Q NO 510: A 35-year-old previously healthy male is brought to the ER after being involved in a motor vehicle accident. The patient has suffered significant blunt chest and head trauma. In the ER, his blood pressure drops suddenly and he begins experiencing respiratory distress. On physical examination, the patient is tachycardic and tachypneic. His systolic blood pressured falls 20mm Hg with inspiration, and jugular venous distention is present. His breath sounds are clear to auscultation. The most likely cause of this patient’s deterioration is:
A. Tension pneumothorax
B. Epidural hematoma
D. Aortic rupture
E. Cardiac tamponade Explanation:
On physical examination this patient has pulsus paradoxus (a fall in systolic blood pressure of more than 10 mmHg on inspiration), jugular venous distention, and tachycardia. Based on his history and physical exam findings, cardiac tamponade is the most likely diagnosis. Cardiac tamponade should be suspected in any patient who has the characteristic triad of muffled heart sounds jugular venous distention, and hypotension.
During normal inspiration, the pressure in the pleural space and lung interstitium decreases, increasing pulmonary vascular capacitance. This results in a fall in venous inflow to the left heart and a drop in cardiac output (CO). Increased venous return to the right heart and an increased heart rate during inspiration tend to offset this decrease in CO by increasing right ventricular output and pulmonary venous inflow into the left heart. Conditions that limit the compensatory increase in right ventricular filling and output during inspiration can exaggerate this normal inspiratory drop in left sided CO and systolic blood pressure. These conditions include: pericardial tamponade, constrictive pericarditis, emphysema with cor pulmonale, asthma, and pulmonary embolism.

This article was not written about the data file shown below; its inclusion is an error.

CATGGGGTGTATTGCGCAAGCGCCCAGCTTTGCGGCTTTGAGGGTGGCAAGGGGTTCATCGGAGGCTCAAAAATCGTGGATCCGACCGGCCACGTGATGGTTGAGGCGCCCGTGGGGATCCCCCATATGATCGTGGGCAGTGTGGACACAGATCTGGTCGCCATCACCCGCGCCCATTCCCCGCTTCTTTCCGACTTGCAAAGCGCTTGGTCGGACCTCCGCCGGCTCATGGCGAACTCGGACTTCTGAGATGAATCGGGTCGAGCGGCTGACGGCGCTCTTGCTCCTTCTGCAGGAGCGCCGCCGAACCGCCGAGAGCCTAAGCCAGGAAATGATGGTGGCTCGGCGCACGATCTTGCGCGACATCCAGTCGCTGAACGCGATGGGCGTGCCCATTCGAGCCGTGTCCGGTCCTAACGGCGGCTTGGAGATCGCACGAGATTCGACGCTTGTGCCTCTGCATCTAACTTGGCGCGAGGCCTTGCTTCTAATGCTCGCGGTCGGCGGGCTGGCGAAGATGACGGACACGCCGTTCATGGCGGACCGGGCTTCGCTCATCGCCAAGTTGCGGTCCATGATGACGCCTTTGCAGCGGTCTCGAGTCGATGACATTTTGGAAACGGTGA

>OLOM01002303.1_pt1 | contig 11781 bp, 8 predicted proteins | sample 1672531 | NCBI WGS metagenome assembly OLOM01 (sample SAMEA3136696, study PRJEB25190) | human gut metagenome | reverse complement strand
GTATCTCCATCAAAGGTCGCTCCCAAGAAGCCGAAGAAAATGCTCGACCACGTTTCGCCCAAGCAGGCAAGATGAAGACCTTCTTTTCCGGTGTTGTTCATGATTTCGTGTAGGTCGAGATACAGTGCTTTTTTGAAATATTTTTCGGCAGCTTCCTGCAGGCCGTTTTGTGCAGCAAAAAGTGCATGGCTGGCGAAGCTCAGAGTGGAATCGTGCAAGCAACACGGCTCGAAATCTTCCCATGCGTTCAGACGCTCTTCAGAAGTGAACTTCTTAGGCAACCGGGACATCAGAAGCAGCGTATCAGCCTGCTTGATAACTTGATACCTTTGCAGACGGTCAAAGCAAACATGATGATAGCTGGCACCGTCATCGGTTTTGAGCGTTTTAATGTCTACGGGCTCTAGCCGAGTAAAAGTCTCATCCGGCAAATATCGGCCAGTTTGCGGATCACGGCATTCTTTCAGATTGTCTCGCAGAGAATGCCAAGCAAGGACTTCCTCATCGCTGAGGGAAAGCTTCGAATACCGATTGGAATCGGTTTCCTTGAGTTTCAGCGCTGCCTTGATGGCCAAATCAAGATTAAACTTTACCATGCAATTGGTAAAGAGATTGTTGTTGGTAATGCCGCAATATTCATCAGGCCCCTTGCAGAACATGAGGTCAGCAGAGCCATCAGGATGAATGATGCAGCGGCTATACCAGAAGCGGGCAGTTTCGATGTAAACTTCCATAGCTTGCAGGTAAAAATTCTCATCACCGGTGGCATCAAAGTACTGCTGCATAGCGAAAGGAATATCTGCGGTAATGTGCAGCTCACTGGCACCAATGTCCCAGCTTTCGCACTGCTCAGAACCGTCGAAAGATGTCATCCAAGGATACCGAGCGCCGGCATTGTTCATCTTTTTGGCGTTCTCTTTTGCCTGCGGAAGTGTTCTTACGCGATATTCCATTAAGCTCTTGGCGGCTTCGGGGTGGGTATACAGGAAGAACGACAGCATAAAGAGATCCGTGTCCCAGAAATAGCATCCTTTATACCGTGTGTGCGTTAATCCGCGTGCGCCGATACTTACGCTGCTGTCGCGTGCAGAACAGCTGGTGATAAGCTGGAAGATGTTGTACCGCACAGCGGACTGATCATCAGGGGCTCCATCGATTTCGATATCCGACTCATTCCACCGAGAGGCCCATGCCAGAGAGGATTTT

(Choice A) Tension pneumothorax can cause hypotension, tachycardia, tachypnea, and jugular venous distension (JVD). Tension pneumothorax can result from blunt or penetrating chest trauma that injures the visceral pleura or tracheobronchial tree but the findings of absent breath sounds and hyperresonance to percussion on the affected side would also be observed.
(Choice B) An epidural hematoma (EDH) may initially cause hypertension and bradycardia due to the Cushing reflex to increased intracranial pressure. If an EDH progresses to cause herniation, hypotension may follow. An EDH would not cause elevated JVD or pulsus paradoxus.
(Choice C) Blunt or penetrating chest trauma could cause a massive hemothorax with hemorrhagic hypotension, tachycardia, and tachypnea. However the findings of absent breath sounds and dullness to percussion on the affected side would also be observed.
(Choice D) An aortic rupture would cause hypovolemic shock not elevated JVD.
The combination of jugular venous distension (reflective of elevated central venous pressure) and hypotension together with pulsus paradoxus in a previously healthy patient who has suffered penetrating or blunt chest trauma to the precordial region is highly suggestive of tamponade. Tension pneumothorax and hemothorax are relatively unlikely to cause pulsus paradoxus. Breath sounds are normal in tamponade and absent in tension pneumothorax.